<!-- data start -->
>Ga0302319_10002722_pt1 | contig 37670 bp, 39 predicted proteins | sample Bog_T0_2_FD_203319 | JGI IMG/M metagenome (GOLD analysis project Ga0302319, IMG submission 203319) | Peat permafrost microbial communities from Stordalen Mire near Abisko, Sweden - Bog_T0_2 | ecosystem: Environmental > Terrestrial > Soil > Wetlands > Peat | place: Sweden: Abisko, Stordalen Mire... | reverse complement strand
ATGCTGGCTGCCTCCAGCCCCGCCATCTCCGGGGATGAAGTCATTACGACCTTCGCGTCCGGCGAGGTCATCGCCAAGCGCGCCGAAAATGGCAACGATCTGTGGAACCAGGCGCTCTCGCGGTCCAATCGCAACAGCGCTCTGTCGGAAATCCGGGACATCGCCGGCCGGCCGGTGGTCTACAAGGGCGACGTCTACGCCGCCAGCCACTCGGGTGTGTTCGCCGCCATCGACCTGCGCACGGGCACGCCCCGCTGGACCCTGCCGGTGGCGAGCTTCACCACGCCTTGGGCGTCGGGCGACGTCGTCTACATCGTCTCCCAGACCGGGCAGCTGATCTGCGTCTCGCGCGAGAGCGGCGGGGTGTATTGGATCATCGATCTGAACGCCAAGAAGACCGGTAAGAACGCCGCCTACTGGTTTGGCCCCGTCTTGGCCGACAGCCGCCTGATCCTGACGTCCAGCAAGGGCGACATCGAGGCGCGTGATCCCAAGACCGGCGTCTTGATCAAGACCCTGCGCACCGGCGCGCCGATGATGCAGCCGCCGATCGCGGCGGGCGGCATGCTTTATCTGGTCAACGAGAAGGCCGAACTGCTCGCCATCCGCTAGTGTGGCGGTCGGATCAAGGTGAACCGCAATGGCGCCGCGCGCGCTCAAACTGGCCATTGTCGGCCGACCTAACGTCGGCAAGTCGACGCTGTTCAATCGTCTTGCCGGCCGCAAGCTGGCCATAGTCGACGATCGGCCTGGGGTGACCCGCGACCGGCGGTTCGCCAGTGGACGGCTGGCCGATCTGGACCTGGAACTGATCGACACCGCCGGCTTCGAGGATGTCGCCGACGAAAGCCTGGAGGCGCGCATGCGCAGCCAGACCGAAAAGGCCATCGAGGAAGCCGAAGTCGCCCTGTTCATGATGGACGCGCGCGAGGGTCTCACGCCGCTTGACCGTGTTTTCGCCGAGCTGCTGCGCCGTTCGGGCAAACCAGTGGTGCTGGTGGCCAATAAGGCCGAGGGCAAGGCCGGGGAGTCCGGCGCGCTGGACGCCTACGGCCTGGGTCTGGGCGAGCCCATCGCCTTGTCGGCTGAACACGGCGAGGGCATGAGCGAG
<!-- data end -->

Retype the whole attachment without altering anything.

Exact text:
>Ga0302319_10002722_pt1 | contig 37670 bp, 39 predicted proteins | sample Bog_T0_2_FD_203319 | JGI IMG/M metagenome (GOLD analysis project Ga0302319, IMG submission 203319) | Peat permafrost microbial communities from Stordalen Mire near Abisko, Sweden - Bog_T0_2 | ecosystem: Environmental > Terrestrial > Soil > Wetlands > Peat | place: Sweden: Abisko, Stordalen Mire... | reverse complement strand
ATGCTGGCTGCCTCCAGCCCCGCCATCTCCGGGGATGAAGTCATTACGACCTTCGCGTCCGGCGAGGTCATCGCCAAGCGCGCCGAAAATGGCAACGATCTGTGGAACCAGGCGCTCTCGCGGTCCAATCGCAACAGCGCTCTGTCGGAAATCCGGGACATCGCCGGCCGGCCGGTGGTCTACAAGGGCGACGTCTACGCCGCCAGCCACTCGGGTGTGTTCGCCGCCATCGACCTGCGCACGGGCACGCCCCGCTGGACCCTGCCGGTGGCGAGCTTCACCACGCCTTGGGCGTCGGGCGACGTCGTCTACATCGTCTCCCAGACCGGGCAGCTGATCTGCGTCTCGCGCGAGAGCGGCGGGGTGTATTGGATCATCGATCTGAACGCCAAGAAGACCGGTAAGAACGCCGCCTACTGGTTTGGCCCCGTCTTGGCCGACAGCCGCCTGATCCTGACGTCCAGCAAGGGCGACATCGAGGCGCGTGATCCCAAGACCGGCGTCTTGATCAAGACCCTGCGCACCGGCGCGCCGATGATGCAGCCGCCGATCGCGGCGGGCGGCATGCTTTATCTGGTCAACGAGAAGGCCGAACTGCTCGCCATCCGCTAGTGTGGCGGTCGGATCAAGGTGAACCGCAATGGCGCCGCGCGCGCTCAAACTGGCCATTGTCGGCCGACCTAACGTCGGCAAGTCGACGCTGTTCAATCGTCTTGCCGGCCGCAAGCTGGCCATAGTCGACGATCGGCCTGGGGTGACCCGCGACCGGCGGTTCGCCAGTGGACGGCTGGCCGATCTGGACCTGGAACTGATCGACACCGCCGGCTTCGAGGATGTCGCCGACGAAAGCCTGGAGGCGCGCATGCGCAGCCAGACCGAAAAGGCCATCGAGGAAGCCGAAGTCGCCCTGTTCATGATGGACGCGCGCGAGGGTCTCACGCCGCTTGACCGTGTTTTCGCCGAGCTGCTGCGCCGTTCGGGCAAACCAGTGGTGCTGGTGGCCAATAAGGCCGAGGGCAAGGCCGGGGAGTCCGGCGCGCTGGACGCCTACGGCCTGGGTCTGGGCGAGCCCATCGCCTTGTCGGCTGAACACGGCGAGGGCATGAGCGAG